REST API design: one endpoint with if/else logic or two separate role based endpoints

In REST, it is normal to have multiple resources that share the same representations.

For example, the "authors' preferred version" of an academic paper is a mapping whose value changes over time, whereas a mapping to "the paper published in the proceedings of conference X" is static. These are two distinct resources, even if they both map to the same value at some point in time. The distinction is necessary so that both resources can be identified and referenced independently. A similar example from software engineering is the separate identification of a version-controlled source code file when referring to the "latest revision", "revision number 1.2.7", or "revision included with the Orange release." -- Fielding, 2000

It is perfectly consistent with that approach that you might have one resource for "all users", and another resource for "users created by Bob".

Where things get twisty is the case where you want to use the same resource identifier to provide different representations. That is, when Alice looks at "users created by me", she sees "users created by Alice", and when Bob looks at "users created by me", he sees "users created by Bob".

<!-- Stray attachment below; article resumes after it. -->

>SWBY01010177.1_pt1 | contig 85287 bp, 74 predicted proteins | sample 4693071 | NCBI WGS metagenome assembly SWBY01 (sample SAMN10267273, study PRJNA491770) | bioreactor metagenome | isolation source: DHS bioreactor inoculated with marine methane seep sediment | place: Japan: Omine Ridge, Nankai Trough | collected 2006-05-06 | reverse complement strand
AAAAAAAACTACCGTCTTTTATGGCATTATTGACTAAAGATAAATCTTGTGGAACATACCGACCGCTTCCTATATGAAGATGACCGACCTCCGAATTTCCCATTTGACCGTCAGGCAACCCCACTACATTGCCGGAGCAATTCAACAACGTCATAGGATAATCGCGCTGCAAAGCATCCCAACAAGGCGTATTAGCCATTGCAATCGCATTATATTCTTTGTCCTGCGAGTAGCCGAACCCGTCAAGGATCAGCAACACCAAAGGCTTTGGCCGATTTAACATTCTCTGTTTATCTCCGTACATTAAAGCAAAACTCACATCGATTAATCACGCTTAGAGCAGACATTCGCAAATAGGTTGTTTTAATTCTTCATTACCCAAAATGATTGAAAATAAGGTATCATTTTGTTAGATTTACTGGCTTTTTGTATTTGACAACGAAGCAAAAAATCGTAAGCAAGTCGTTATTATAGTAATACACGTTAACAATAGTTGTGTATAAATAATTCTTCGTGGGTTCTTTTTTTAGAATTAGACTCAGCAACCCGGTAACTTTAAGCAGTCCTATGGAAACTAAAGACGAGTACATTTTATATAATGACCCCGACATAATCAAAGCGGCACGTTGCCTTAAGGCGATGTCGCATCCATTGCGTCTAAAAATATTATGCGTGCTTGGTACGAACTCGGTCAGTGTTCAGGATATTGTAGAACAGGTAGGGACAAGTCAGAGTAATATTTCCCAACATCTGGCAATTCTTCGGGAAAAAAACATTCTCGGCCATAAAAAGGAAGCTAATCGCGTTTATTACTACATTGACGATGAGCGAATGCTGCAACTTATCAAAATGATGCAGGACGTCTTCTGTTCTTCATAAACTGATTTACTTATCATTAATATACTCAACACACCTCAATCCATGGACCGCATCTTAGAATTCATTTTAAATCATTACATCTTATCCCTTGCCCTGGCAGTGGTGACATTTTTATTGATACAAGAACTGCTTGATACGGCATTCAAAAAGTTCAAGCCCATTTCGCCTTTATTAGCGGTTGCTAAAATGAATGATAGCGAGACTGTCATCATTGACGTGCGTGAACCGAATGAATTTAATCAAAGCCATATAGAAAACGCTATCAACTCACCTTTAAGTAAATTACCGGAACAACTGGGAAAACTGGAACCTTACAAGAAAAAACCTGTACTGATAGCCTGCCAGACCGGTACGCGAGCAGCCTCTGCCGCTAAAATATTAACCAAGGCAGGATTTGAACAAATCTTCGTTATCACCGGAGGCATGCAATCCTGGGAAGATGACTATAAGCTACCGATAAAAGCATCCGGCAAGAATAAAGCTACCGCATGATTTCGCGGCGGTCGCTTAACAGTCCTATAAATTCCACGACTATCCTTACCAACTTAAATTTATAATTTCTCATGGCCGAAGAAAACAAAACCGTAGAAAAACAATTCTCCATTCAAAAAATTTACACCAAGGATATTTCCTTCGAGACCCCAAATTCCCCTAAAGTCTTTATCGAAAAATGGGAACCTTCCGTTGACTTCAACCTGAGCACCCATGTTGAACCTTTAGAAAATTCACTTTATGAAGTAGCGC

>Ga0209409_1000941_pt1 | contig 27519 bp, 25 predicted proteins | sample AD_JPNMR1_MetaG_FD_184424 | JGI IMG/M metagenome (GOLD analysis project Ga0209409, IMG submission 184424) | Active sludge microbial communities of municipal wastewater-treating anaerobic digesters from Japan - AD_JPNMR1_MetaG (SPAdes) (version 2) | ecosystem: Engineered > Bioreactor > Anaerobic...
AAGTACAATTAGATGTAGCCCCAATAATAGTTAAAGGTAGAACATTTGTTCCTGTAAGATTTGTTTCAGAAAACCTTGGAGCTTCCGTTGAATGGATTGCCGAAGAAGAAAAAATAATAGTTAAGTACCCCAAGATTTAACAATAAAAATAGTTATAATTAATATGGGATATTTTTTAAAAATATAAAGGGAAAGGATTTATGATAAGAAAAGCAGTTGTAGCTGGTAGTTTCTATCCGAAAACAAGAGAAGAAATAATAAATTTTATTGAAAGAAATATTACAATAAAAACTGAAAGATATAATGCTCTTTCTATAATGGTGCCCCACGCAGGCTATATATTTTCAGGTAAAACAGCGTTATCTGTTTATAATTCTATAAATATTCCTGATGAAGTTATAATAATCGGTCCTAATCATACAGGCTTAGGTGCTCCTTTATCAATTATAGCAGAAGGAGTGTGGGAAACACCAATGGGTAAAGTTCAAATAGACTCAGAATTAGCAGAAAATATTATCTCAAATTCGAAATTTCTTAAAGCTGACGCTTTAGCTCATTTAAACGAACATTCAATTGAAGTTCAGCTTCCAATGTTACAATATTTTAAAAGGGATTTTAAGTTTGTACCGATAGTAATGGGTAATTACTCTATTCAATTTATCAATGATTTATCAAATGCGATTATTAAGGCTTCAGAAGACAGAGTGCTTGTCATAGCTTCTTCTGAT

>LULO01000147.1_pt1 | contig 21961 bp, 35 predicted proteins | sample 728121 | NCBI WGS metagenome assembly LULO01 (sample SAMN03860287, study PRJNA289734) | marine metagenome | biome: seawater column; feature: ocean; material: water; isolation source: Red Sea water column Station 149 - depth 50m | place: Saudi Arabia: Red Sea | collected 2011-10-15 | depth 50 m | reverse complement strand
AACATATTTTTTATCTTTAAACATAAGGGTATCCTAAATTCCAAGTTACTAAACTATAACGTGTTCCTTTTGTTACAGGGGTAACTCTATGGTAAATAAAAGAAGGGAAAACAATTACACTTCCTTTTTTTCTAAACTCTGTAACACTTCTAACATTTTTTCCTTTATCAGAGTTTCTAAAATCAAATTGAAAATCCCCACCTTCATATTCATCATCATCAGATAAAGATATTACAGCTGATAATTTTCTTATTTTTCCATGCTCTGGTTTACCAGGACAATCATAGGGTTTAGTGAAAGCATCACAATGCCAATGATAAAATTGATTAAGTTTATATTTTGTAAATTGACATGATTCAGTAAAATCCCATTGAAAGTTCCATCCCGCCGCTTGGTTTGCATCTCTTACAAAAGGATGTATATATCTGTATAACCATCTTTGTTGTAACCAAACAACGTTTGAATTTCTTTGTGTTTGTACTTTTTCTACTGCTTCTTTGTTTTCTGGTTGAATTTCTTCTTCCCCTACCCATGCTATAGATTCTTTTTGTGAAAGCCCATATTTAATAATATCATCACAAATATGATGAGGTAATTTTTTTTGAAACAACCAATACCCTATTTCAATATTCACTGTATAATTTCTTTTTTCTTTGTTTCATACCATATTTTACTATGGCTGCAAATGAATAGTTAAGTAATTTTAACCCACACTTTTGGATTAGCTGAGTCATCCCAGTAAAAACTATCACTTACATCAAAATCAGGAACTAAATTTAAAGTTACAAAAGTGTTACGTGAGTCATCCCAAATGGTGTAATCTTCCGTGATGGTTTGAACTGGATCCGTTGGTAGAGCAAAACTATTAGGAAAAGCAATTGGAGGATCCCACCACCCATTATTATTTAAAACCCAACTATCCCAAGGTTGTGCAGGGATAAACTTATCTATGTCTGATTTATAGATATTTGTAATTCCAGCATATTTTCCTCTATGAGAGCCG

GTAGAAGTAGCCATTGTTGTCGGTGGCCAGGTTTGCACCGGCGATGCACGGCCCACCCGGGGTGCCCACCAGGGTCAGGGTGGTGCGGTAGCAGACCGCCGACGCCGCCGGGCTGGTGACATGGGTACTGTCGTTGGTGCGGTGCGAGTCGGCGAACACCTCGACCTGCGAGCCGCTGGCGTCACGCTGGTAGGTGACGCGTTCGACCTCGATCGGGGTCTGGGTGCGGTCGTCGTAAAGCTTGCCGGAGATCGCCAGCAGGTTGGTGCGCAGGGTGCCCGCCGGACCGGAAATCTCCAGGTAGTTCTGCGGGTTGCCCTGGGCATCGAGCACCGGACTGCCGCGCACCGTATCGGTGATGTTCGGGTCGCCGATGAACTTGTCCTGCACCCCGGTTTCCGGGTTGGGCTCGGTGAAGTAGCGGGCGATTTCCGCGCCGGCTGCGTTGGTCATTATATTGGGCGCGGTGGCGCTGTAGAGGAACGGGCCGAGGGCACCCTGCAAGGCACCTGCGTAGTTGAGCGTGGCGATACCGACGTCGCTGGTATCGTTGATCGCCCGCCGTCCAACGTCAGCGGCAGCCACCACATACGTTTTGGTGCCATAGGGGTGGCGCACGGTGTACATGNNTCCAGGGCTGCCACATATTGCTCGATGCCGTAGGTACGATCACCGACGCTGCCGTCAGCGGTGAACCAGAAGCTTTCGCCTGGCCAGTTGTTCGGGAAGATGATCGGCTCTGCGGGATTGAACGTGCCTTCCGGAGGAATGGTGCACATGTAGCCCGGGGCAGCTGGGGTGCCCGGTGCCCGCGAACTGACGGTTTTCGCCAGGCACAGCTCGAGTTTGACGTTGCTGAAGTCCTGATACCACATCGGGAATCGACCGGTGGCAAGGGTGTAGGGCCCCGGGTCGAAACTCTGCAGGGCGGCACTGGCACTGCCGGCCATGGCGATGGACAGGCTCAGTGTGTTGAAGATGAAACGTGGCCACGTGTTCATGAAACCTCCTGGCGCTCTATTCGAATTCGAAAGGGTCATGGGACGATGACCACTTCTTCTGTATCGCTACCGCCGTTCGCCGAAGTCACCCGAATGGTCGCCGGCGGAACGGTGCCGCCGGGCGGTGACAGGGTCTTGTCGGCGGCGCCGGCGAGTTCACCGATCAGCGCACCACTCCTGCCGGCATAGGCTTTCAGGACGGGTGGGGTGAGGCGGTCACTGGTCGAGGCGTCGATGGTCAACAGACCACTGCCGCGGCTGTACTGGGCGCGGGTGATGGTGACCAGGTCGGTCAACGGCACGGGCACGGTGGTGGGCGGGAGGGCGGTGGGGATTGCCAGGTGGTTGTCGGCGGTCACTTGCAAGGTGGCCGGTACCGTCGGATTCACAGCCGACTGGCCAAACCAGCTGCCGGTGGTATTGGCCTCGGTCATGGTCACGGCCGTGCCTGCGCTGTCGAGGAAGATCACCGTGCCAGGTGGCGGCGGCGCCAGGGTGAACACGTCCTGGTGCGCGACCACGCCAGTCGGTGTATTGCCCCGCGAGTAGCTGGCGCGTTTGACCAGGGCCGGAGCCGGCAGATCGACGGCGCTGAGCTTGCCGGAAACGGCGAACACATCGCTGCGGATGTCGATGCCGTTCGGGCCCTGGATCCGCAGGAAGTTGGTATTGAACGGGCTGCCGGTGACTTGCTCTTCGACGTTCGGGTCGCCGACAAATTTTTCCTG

One possibility is to have "users created by me" redirect to the appropriate resource. It works, for values of "works" that permit extra round trips when the destination resource isn't already in the local cache.

In HTTP/2, server push may spare you some of that round trip pain.

The rules for shared caches should protect you from sending Alice's view of the "me" resource to Bob, and vice versa, but it is useful to be aware of the meanings of the various headers so that you don't inadvertently disable that protection.

Having different resources can be a problem in some "read your own writes" settings, because the caches won't know that an unsafe request has invalidated both resources. Bob creates a new user via a POST to "users created by me", and the corresponding cache entry is invalidated... but "all users" is a different cache key, and does not get invalidated. So if Bob looks at the all users view, he may see a previously cached copy without the changes that he just saw in his own view.

In some cases, it can make sense to consider sub-resources.


But if you are trying to reduce the amount of irrelevant data being exchanged, then that's not a good fit.